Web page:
{ min: { name: MinKey() }, max: { name: '9bnfw8n23l' }, 'on shard': 'sh0-rs', 'last modified': Timestamp({ t: 2, i: 0 }) },
          { min: { name: '9bnfw8n23l' }, max: { name: 'etd3ho9vfwg' }, 'on shard': 'sh1-rs', 'last modified': Timestamp({ t: 2, i: 1 }) },
          { min: { name: 'etd3ho9vfwg' }, max: { name: 'kmht0br01l' }, 'on shard': 'sh0-rs', 'last modified': Timestamp({ t: 1, i: 2 }) },
          { min: { name: 'kmht0br01l' }, max: { name: 'sljcb1s70g' }, 'on shard': 'sh1-rs', 'last modified': Timestamp({ t: 1, i: 3 }) },
          { min: { name: 'sljcb1s70g' }, max: { name: 'zzi3ijuw2f' }, 'on shard': 'sh0-rs', 'last modified': Timestamp({ t: 1, i: 4 }) },
          { min: { name: 'zzi3ijuw2f' }, max: { name: MaxKey() }, 'on shard': 'sh1-rs', 'last modified': Timestamp({ t: 1, i: 5 }) }
        ],
        tags: []
      },
      'testdb.testcoll': {
        shardKey: { age: 1 },
        unique: false,
        balancing: true,
        chunkMetadata: [
          { shard: 'sh0-rs', nChunks: 2 },
          { shard: 'sh1-rs', nChunks: 3 }
        ],
        chunks: [
          { min: { age: MinKey() }, max: { age: 1 }, 'on shard': 'sh1-rs', 'last modified': Timestamp({ t: 5, i: 0 }) },
          { min: { age: 1 }, max: { age: 42 }, 'on shard': 'sh0-rs', 'last modified': Timestamp({ t: 4, i: 0 }) },
          { min: { age: 42 }, max: { age: 72 }, 'on shard': 'sh1-rs', 'last modified': Timestamp({ t: 5, i: 2 }) },
          { min: { age: 72 }, max: { age: 100 }, 'on shard': 'sh1-rs', 'last modified': Timestamp({ t: 5, i: 3 }) },
          { min: { age: 100 }, max: { age: MaxKey() }, 'on shard': 'sh0-rs', 'last modified': Timestamp({ t: 5, i: 1 }) }
        ],
        tags: []
      }
    }
  }

testdb.system.resharding.defda80d-ea5f-4e52-9a7f-9b3e2ed8ddf1 is the newly created collection.

Some Graphs from Percona Monitoring and Management

I deployed Percona Monitoring and Management (PMM) to monitor the cluster and for evaluating the impact of the resharding operation. As said, I used a little test environment with no workload at all, so what we can see on the following graphs is just the impact of the resharding.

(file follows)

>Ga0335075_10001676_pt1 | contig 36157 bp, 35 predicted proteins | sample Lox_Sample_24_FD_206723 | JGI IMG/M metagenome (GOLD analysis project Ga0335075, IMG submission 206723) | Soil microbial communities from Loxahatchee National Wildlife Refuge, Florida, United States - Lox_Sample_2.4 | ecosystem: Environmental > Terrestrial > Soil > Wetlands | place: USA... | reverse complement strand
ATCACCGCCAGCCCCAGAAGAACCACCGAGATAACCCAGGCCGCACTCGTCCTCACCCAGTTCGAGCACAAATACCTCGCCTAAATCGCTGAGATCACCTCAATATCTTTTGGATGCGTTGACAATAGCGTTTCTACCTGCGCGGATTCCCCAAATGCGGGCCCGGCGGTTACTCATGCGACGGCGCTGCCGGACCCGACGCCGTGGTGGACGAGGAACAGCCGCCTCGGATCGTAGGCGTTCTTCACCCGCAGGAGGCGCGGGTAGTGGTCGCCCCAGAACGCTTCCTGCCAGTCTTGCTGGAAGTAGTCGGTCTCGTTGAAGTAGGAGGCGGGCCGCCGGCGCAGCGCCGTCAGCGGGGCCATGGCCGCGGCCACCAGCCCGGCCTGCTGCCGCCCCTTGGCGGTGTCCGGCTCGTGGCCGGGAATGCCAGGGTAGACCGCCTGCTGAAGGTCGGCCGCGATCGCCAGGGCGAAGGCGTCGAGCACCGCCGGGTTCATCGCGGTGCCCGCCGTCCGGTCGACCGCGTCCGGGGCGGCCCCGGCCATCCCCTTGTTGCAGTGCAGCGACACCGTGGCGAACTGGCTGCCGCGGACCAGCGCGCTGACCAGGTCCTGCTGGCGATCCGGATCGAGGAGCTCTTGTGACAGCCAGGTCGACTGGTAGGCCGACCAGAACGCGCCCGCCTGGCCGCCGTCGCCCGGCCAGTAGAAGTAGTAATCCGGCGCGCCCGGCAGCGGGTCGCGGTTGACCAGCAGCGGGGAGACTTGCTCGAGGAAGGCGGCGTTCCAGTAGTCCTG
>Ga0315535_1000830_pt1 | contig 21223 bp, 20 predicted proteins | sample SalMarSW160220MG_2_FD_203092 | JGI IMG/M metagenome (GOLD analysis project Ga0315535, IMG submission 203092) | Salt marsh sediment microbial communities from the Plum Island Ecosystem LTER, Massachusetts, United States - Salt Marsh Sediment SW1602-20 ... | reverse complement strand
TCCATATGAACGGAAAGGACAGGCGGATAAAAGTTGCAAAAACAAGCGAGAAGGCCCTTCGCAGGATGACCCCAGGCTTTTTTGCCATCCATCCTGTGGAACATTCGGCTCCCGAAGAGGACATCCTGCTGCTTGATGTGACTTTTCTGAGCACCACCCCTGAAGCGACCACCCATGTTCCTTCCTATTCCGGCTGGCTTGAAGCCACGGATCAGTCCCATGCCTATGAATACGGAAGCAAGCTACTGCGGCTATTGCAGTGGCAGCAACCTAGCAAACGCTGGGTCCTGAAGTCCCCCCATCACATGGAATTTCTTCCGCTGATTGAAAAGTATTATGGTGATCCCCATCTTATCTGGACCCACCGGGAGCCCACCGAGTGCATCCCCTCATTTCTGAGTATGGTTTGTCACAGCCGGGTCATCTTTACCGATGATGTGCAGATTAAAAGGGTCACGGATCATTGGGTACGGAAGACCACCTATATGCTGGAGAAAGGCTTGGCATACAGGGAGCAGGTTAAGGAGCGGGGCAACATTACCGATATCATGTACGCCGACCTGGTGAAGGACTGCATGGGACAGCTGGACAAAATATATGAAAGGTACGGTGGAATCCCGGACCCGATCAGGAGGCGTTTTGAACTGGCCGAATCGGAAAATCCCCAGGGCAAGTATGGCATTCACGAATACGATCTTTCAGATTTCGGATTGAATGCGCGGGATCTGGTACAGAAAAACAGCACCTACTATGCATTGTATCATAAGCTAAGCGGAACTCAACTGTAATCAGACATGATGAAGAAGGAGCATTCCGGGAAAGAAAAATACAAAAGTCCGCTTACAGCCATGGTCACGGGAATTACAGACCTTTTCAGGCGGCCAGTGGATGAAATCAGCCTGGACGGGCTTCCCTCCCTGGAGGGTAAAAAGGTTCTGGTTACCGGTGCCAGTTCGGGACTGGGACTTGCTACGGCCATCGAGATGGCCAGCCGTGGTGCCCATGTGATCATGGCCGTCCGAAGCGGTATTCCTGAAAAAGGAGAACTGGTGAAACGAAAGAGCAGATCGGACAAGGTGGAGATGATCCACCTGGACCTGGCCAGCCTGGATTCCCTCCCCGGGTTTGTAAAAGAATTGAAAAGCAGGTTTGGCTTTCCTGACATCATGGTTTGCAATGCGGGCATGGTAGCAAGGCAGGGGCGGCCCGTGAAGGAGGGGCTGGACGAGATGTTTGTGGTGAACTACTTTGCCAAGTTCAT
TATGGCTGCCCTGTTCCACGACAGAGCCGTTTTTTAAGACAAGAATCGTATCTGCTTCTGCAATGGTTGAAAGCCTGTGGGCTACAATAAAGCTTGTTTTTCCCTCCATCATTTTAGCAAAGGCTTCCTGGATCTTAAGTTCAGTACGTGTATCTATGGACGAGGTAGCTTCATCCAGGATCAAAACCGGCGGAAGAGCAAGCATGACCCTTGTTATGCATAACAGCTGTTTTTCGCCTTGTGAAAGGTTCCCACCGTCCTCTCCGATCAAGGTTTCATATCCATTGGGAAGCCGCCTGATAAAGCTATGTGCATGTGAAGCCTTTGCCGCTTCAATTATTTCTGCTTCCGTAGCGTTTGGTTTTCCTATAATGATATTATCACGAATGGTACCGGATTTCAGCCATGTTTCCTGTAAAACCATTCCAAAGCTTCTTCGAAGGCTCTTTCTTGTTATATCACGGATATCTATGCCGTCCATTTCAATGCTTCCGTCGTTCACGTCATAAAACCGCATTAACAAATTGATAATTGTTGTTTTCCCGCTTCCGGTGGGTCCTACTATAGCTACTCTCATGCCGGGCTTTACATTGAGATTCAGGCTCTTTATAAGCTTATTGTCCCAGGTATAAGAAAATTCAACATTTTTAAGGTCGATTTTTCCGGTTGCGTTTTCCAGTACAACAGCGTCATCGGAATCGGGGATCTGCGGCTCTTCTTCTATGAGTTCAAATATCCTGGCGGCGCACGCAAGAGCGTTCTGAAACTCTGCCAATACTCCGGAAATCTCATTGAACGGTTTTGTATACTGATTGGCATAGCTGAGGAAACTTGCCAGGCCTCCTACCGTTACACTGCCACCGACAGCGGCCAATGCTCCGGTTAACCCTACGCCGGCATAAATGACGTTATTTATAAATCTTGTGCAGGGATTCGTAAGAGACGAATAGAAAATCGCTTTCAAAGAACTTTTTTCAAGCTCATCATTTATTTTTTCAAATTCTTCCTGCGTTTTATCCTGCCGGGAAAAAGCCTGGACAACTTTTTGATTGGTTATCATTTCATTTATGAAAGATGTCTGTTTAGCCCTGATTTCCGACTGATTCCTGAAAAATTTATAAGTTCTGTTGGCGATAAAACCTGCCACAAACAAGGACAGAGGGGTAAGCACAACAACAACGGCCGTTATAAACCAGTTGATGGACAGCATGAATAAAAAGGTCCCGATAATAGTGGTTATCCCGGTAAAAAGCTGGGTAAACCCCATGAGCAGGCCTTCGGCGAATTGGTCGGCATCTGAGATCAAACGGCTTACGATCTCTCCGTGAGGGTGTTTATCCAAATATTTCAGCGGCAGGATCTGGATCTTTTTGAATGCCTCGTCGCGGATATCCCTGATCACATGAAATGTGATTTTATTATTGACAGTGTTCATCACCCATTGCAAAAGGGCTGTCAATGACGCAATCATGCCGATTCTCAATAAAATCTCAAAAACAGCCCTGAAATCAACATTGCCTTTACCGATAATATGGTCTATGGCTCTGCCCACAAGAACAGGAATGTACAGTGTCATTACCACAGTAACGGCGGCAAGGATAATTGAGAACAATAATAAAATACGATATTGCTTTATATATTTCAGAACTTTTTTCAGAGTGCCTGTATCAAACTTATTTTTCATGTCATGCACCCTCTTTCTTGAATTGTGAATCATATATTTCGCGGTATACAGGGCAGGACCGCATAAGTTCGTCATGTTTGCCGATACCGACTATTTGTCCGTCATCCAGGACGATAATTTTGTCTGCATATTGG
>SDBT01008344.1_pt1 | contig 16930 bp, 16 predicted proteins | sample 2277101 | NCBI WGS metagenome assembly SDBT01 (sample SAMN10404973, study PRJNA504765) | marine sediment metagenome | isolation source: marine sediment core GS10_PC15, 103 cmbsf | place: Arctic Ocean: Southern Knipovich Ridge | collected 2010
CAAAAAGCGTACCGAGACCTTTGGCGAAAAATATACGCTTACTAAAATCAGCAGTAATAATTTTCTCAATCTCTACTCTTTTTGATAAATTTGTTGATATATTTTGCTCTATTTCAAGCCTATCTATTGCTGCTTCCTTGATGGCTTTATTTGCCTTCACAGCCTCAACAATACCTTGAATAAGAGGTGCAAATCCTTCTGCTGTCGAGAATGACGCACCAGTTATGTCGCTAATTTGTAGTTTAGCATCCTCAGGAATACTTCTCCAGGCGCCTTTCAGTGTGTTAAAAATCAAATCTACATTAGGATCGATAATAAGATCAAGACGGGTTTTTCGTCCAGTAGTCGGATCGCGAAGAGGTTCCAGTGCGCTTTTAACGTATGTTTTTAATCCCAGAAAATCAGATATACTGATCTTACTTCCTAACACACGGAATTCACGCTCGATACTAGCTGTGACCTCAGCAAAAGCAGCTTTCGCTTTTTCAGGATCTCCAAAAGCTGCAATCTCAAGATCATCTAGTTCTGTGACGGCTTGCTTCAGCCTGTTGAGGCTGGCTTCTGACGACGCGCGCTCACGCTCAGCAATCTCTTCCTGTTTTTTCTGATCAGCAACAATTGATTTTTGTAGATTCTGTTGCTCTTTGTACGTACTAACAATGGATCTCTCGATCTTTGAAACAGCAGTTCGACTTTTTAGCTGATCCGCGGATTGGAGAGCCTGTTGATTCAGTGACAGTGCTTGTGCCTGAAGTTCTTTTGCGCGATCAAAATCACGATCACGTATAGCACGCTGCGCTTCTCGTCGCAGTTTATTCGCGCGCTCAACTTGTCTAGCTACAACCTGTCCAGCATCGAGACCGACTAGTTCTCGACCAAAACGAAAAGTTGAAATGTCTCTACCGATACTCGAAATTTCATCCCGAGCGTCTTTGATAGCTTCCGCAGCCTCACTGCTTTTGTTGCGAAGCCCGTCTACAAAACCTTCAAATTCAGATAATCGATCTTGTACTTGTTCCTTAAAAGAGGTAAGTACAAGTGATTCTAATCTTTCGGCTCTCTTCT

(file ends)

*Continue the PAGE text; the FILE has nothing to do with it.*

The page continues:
The cluster has one config server and two shards. Each replica set is just a single member running on a dedicated virtual host in AWS EC2.

Let’s see the CPU usage

percona monitoring and management mongodb

The node in the middle is the config server. The data-bearing nodes had more impact in terms of CPU usage, quite relevant. The config server didn’t have any impact.

Let’s see the Disk utilization in terms of IOPS and latency:

Disk utilization

The same as the CPU, the config server didn’t have any impact. Instead, the shards increased the IOPS as expected since a new collection has been created. The disk latency had spikes to more than 20 ms at the beginning and at the end of the process.

MongoDB increased the latency of the read operations.

The WiredTiger storage engine increased the number of transactions processed and the cache activity as expected.

Other metrics increased but they are not included here. This behavior was expected and it’s normal for a resharding operation.

The resharding is quite expensive, even for a small collection, in particular for the CPU utilization. Anyway, more tests are needed with larger collections, in the GB/TB magnitude.

Remember the resharding time depends on the size of the collection. Be aware of that and expect the performance decrease for your servers for some time when you plan to do a resharding.

Conclusions

Resharding in MongoDB 5.0 is an amazing new feature but it comes with some additional costs and limitations. Indeed, resharding requires resources in terms of disk space, I/O, and CPU. Be aware of that and plan carefully your resharding operations.

As a best practice, I suggest spending as much time as possible the first time you decide to shard a collection. If you choose the optimal shard key from the beginning, then you won’t need resharding. A good schema design is always the best approach when working with MongoDB.

I suggest continuously monitoring the status of the chunk distribution in your collections. As soon as you notice there’s something wrong with the shard key and the distribution is uneven and it’s getting worse, then use reshardCollection as soon as you can, while the collection is not too large.

Another suggestion is to do resharding only during a maintenance window because the performance impact for your cluster could be significant in the case of very large collections.

Further readings:

https://docs.mongodb.com/manual/core/sharding-reshard-a-collection/

https://docs.mongodb.com/v5.0/core/sharding-choose-a-shard-key/

https://docs.mongodb.com/manual/reference/command/refineCollectionShardKey/

https://www.percona.com/blog/mongodb-5-0-is-coming-in-hot-what-do-database-experts-across-the-community-think/